The United States is a republic, not a democracy.
People say that like it’s the most insightful thing ever, but it’s meaningless. It’s like saying your dog is an animal, not a pet.
These things are not opposites, nor are they mutually exclusive.
If you want to say “a republic, not a direct democracy,” you might be onto something at least factual. But you know exactly why the people who love to say this don’t use the qualifier: it’s a sophomoric debating trick to deflect any legitimate criticism of our system as being undemocratic.
Us: “Voter purges are undemocratic!” Them: “It’s a republic, not a democracy!” Er, that’s not on point but it sounds cool if you’re gullible.
Can we be clear on this one bit of meta-bullshit?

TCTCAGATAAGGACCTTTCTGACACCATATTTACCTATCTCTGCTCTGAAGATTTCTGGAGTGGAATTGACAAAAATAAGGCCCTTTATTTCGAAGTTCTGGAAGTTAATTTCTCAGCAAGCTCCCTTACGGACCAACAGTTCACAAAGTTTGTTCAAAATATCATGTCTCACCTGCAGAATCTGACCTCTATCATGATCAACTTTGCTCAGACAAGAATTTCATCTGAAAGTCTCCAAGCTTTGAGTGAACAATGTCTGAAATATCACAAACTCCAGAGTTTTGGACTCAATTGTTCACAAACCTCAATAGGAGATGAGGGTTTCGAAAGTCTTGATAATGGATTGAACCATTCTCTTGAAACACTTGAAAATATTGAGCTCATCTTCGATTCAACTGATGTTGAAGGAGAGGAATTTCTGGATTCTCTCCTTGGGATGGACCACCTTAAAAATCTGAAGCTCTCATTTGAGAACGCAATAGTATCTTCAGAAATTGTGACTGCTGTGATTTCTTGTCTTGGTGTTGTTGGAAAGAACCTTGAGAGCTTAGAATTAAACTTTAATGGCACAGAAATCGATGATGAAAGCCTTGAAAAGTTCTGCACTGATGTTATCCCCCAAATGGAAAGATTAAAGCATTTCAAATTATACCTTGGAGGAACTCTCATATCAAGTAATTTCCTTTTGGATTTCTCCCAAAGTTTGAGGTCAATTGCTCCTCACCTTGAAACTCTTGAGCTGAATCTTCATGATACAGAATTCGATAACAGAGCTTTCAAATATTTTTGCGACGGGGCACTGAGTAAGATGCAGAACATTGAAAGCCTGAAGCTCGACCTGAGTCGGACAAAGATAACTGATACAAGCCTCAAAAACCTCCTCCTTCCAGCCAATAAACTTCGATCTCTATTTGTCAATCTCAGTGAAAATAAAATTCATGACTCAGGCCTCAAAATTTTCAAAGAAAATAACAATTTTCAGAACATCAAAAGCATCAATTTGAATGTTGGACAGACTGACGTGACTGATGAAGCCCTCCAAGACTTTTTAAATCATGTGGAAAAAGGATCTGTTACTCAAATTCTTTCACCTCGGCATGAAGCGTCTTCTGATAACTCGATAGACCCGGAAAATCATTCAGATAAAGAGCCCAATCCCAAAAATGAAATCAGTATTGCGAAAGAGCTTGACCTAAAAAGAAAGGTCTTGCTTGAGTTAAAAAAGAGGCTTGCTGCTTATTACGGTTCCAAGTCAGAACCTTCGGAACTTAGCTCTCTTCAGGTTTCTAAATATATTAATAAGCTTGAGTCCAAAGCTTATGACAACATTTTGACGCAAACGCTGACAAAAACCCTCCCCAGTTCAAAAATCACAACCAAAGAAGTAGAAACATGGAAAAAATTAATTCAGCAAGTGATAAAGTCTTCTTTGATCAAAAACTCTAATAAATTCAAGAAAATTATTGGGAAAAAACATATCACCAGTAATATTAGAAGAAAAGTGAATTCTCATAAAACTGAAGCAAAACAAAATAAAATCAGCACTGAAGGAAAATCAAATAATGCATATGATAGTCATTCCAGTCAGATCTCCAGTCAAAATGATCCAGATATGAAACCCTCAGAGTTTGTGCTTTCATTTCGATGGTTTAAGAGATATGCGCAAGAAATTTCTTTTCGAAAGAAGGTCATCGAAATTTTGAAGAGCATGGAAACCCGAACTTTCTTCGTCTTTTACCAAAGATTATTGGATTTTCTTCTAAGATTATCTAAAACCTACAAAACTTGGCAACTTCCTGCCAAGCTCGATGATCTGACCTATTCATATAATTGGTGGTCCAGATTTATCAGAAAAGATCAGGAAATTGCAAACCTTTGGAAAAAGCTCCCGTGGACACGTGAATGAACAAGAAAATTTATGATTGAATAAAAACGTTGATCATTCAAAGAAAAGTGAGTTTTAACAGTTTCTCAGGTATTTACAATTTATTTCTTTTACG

Suppose hypothetically that I am telling you that your hair is on fire. By that I’m really saying two things:
0. Your hair is in fact on fire.
1. I know for a fact that #0 is true. I’m not just guessing.
Now if I randomly tell a stranger their hair is on fire without even bothering to look at their hair? That’s a lie EVEN IF their hair happens to be on fire.
When Trump says that X number of people voted illegally, the fact that he has no idea whether that’s true or not doesn’t make it not a lie. It’s a lie because he’s asserting knowledge that he absolutely doesn’t have.
Known Unknowns and Unknown Unknowns
Remember this fantastic statement by then-Secretary of Defense Donald Rumsfeld?
[T]here are known knowns; there are things we know we know. We also know there are known unknowns; that is to say we know there are some things we do not know. But there are also unknown unknowns – the ones we don’t know we don’t know.
Trump here is going into a new quadrant: The unknown knowns! These are the things we supposedly know, but we have no way of knowing we know them.
(Oddly, Wikipedia has a really interesting analysis of this thing called “the Johari Window” that applies.)